Home >Politics >Policy >India devises a unique way to store cheap oil as storage tanks are now 100% full

Indian refiners are taking advantage of cheap oil to bulk up its supplies even as every corner of the nation’s onshore storage tanks fills to the brim, according to Oil Minister Dharmendra Pradhan.

State-run and private processors are now holding seven million tons -- equivalent of more than 50 million barrels -- on-board tankers out at sea, the minister said in a Facebook post. The refiners are doing so amid a collapse in crude prices that saw the world’s top benchmark lose more than 60% of its value this year and U.S. West Texas Intermediate plunge into negative territory.

India’s use of what’s known as floating storage comes as all its onshore storage options run out. The country’s 25 million tons of crude and fuel storage capacity at refineries, pipelines and inland depots are all full, partly due to lower demand, said Pradhan. Even the nation’s strategic reserve tanks are also filled, he added.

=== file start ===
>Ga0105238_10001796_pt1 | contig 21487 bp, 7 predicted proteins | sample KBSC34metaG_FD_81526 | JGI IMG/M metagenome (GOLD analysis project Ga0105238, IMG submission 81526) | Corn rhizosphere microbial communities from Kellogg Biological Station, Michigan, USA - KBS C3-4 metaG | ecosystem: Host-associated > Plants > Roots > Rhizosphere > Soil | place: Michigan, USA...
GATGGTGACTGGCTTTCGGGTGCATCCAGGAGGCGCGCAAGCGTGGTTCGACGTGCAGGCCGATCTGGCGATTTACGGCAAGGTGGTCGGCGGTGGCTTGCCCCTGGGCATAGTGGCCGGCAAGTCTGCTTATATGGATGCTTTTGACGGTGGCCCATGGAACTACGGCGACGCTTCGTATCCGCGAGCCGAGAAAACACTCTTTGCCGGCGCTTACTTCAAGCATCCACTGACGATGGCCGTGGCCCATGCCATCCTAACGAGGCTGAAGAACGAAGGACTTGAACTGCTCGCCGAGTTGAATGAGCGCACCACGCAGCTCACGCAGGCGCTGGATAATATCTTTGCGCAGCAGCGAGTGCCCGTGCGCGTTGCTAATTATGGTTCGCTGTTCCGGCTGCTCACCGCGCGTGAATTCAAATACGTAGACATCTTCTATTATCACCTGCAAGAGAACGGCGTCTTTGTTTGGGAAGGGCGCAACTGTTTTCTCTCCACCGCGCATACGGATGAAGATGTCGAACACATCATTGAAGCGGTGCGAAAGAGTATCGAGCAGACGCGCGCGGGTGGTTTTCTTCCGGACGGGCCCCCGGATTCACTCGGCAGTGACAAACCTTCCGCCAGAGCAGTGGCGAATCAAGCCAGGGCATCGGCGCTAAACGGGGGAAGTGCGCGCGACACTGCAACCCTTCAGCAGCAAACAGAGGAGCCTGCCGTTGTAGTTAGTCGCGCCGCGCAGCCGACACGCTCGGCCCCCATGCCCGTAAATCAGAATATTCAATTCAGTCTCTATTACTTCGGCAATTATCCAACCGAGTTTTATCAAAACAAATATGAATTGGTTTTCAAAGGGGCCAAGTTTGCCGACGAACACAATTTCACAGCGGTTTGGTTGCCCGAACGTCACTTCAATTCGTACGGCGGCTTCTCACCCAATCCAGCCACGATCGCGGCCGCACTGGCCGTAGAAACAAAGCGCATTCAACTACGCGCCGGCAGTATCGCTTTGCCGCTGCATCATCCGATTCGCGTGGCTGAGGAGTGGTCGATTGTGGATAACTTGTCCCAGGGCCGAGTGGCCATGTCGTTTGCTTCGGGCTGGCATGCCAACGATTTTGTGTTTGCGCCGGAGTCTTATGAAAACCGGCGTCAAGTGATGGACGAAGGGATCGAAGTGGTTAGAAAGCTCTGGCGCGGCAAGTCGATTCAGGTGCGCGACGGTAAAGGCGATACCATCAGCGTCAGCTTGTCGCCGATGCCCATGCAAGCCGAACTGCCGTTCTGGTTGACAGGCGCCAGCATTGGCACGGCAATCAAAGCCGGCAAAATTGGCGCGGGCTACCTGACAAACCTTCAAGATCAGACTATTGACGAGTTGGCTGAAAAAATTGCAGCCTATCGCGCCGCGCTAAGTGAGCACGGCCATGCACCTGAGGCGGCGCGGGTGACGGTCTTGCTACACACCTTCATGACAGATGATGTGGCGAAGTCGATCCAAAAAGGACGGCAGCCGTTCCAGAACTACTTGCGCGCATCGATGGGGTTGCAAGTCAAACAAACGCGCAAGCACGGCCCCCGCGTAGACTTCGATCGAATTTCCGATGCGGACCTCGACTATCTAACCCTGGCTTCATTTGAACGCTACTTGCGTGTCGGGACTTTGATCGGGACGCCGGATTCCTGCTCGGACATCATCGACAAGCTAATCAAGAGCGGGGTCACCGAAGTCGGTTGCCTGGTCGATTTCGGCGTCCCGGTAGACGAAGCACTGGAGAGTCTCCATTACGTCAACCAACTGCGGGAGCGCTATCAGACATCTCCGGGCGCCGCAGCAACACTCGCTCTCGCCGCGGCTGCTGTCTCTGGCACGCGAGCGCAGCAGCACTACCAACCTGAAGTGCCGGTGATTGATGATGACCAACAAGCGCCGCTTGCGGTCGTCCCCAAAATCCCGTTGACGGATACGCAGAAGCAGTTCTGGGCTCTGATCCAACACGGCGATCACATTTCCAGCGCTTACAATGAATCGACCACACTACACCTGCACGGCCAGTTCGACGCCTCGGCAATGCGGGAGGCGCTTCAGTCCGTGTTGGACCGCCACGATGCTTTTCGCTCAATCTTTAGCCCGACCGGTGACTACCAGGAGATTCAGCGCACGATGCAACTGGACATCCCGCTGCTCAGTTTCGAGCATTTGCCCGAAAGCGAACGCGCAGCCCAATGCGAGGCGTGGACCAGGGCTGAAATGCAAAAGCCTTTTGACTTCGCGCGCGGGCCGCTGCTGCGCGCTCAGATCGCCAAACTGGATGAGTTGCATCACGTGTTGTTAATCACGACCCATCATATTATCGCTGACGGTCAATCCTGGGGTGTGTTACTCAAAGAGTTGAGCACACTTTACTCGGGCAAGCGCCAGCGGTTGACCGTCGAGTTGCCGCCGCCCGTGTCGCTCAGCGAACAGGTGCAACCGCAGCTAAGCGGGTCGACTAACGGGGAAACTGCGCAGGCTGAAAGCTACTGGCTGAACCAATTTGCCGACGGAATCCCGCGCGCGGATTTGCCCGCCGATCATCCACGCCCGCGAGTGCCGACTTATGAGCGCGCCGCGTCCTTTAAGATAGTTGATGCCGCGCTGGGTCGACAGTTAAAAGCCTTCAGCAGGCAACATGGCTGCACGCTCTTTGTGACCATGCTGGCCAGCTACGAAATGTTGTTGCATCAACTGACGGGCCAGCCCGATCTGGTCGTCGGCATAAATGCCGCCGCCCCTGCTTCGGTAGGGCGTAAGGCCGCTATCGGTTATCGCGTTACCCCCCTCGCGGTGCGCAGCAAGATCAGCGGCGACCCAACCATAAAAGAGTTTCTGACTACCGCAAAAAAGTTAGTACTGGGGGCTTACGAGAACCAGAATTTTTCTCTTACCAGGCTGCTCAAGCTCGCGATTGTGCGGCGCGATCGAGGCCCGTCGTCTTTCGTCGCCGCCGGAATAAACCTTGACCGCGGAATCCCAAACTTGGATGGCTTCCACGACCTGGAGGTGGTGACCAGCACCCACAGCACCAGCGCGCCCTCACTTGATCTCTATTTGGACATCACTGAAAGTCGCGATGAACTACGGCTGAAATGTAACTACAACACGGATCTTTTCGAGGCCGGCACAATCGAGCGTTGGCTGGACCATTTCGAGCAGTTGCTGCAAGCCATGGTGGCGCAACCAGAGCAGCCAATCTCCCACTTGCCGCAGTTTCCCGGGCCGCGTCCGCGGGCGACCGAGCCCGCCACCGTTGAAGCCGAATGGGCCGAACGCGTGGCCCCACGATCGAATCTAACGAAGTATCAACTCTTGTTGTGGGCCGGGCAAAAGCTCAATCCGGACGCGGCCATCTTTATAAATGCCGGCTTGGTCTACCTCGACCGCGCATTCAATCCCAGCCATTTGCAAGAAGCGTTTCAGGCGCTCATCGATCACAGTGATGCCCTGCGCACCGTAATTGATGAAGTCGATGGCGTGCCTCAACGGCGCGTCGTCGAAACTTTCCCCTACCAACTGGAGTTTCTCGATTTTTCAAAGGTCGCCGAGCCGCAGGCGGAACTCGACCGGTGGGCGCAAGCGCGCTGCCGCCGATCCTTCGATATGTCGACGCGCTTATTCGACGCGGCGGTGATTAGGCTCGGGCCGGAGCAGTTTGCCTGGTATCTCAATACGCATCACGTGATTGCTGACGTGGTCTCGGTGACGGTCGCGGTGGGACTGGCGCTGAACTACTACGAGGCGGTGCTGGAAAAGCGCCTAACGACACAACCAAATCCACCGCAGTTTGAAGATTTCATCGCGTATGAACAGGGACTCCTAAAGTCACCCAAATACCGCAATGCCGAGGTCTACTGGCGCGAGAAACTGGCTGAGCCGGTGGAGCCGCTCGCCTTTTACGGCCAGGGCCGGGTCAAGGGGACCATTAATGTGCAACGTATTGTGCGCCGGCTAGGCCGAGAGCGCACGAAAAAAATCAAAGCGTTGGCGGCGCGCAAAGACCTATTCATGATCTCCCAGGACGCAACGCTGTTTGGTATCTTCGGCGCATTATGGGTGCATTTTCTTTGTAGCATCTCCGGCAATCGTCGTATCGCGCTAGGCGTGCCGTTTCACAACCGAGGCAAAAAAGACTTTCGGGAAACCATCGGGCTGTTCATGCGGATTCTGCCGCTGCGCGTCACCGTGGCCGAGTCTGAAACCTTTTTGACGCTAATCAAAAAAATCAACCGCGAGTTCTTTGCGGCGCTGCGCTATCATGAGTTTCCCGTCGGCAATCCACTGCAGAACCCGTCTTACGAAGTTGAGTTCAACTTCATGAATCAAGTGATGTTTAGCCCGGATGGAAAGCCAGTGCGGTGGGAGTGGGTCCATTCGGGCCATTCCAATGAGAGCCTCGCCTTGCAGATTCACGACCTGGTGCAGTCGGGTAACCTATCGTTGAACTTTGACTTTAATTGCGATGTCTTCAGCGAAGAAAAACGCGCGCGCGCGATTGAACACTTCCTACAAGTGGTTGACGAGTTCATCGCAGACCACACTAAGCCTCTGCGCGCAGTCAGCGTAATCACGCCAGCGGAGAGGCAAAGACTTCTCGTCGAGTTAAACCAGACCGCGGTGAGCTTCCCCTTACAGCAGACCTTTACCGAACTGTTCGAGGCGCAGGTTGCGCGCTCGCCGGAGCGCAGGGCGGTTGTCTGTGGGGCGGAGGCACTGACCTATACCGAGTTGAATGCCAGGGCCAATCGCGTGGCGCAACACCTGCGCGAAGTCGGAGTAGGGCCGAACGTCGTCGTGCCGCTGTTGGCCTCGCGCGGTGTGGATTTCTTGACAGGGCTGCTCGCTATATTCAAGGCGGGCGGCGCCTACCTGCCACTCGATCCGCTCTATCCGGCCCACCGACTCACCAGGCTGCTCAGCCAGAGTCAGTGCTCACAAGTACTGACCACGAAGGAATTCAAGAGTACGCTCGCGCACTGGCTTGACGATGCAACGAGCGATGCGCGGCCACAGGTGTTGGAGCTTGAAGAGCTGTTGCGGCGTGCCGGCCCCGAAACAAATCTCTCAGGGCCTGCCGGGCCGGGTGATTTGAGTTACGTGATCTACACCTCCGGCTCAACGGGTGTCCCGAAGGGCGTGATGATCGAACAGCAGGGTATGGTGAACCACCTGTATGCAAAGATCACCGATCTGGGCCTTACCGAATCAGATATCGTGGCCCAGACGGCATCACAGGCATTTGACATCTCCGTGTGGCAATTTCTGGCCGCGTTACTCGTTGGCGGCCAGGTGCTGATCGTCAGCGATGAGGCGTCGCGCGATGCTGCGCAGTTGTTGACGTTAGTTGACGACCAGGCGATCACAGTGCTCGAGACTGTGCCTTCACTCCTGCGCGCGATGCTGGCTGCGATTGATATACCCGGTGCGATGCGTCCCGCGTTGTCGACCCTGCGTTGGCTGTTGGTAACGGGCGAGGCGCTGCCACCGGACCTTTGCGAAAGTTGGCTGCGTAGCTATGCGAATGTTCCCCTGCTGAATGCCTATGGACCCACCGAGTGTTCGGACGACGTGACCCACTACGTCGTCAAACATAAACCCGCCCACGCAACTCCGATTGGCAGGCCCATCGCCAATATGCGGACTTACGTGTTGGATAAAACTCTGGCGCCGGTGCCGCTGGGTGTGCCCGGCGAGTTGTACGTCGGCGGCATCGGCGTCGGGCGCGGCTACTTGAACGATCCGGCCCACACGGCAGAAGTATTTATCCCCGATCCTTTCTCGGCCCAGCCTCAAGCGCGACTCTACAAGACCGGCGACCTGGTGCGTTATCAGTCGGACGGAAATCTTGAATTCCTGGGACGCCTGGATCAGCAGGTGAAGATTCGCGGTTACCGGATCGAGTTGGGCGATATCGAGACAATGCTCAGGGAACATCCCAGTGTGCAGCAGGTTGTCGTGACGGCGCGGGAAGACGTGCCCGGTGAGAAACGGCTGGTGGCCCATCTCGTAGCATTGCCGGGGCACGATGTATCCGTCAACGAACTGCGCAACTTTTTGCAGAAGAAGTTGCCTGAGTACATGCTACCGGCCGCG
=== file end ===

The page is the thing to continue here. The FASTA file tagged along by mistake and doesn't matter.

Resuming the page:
Oil has slumped due to a combination of collapsing consumption from the coronavirus outbreak and a short-lived price war between Saudi Arabia and Russia that forced other producers to slash prices. The decline in demand has led to a swelling glut that’s quickly found its way to onshore tanks across the globe, leaving everyone from traders to refiners seeking alternatives such as floating storage.

“It is uncommon to see state-owned refiners in India put crude in floating storage, but they seem to have run out of storage options due to the sharp cutback in crude runs like never seen before," said Senthil Kumaran, an oil markets consultant at Facts Global Energy.

The country’s oil-product demand in April declined about 70% from a year earlier, Pradhan said. Just over a week ago, Bloomberg reported that Indian oil tanks were 95% full as refiners hastily dumped fuel into the spot market and slashed processing rates across the country.

India is the world’s third biggest consumer of oil and imports more than 80% of its crude, which is typically the biggest expense on its trade bill. While Prime Minister Narendra Modi has extended India’s lockdown until May 17, some industries and agriculture as well as goods transport have been allowed to restart.

This story has been published from a wire agency feed without modifications to the text. Only the headline has been changed.

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